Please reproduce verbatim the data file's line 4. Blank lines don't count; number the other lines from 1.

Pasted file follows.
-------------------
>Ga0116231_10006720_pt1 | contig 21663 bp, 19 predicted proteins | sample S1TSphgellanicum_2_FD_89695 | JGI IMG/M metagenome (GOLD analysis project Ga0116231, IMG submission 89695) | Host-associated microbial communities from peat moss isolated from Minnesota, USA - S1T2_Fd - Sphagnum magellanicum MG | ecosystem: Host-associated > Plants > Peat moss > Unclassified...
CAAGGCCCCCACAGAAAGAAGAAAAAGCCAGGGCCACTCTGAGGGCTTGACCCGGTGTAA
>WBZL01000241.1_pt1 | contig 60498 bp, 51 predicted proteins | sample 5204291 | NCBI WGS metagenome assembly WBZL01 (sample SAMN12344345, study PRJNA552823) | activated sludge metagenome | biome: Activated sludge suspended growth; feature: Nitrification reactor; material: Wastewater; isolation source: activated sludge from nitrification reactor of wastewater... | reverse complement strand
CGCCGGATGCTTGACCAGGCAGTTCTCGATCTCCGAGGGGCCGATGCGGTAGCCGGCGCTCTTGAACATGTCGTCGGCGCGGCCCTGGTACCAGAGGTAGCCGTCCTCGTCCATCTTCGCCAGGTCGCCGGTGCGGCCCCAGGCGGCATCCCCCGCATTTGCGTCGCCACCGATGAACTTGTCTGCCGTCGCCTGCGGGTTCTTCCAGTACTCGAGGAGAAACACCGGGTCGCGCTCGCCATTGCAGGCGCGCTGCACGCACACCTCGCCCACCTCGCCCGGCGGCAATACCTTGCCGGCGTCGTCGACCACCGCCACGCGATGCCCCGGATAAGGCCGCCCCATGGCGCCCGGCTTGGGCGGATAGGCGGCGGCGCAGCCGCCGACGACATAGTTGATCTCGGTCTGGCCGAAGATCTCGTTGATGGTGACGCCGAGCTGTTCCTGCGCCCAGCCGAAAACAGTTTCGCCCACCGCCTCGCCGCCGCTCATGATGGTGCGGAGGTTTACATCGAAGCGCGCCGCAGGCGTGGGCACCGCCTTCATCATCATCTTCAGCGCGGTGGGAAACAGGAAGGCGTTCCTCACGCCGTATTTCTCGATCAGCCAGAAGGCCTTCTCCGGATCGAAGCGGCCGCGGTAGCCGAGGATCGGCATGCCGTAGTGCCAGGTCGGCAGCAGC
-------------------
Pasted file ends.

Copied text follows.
CGCCGGATGCTTGACCAGGCAGTTCTCGATCTCCGAGGGGCCGATGCGGTAGCCGGCGCTCTTGAACATGTCGTCGGCGCGGCCCTGGTACCAGAGGTAGCCGTCCTCGTCCATCTTCGCCAGGTCGCCGGTGCGGCCCCAGGCGGCATCCCCCGCATTTGCGTCGCCACCGATGAACTTGTCTGCCGTCGCCTGCGGGTTCTTCCAGTACTCGAGGAGAAACACCGGGTCGCGCTCGCCATTGCAGGCGCGCTGCACGCACACCTCGCCCACCTCGCCCGGCGGCAATACCTTGCCGGCGTCGTCGACCACCGCCACGCGATGCCCCGGATAAGGCCGCCCCATGGCGCCCGGCTTGGGCGGATAGGCGGCGGCGCAGCCGCCGACGACATAGTTGATCTCGGTCTGGCCGAAGATCTCGTTGATGGTGACGCCGAGCTGTTCCTGCGCCCAGCCGAAAACAGTTTCGCCCACCGCCTCGCCGCCGCTCATGATGGTGCGGAGGTTTACATCGAAGCGCGCCGCAGGCGTGGGCACCGCCTTCATCATCATCTTCAGCGCGGTGGGAAACAGGAAGGCGTTCCTCACGCCGTATTTCTCGATCAGCCAGAAGGCCTTCTCCGGATCGAAGCGGCCGCGGTAGCCGAGGATCGGCATGCCGTAGTGCCAGGTCGGCAGCAGC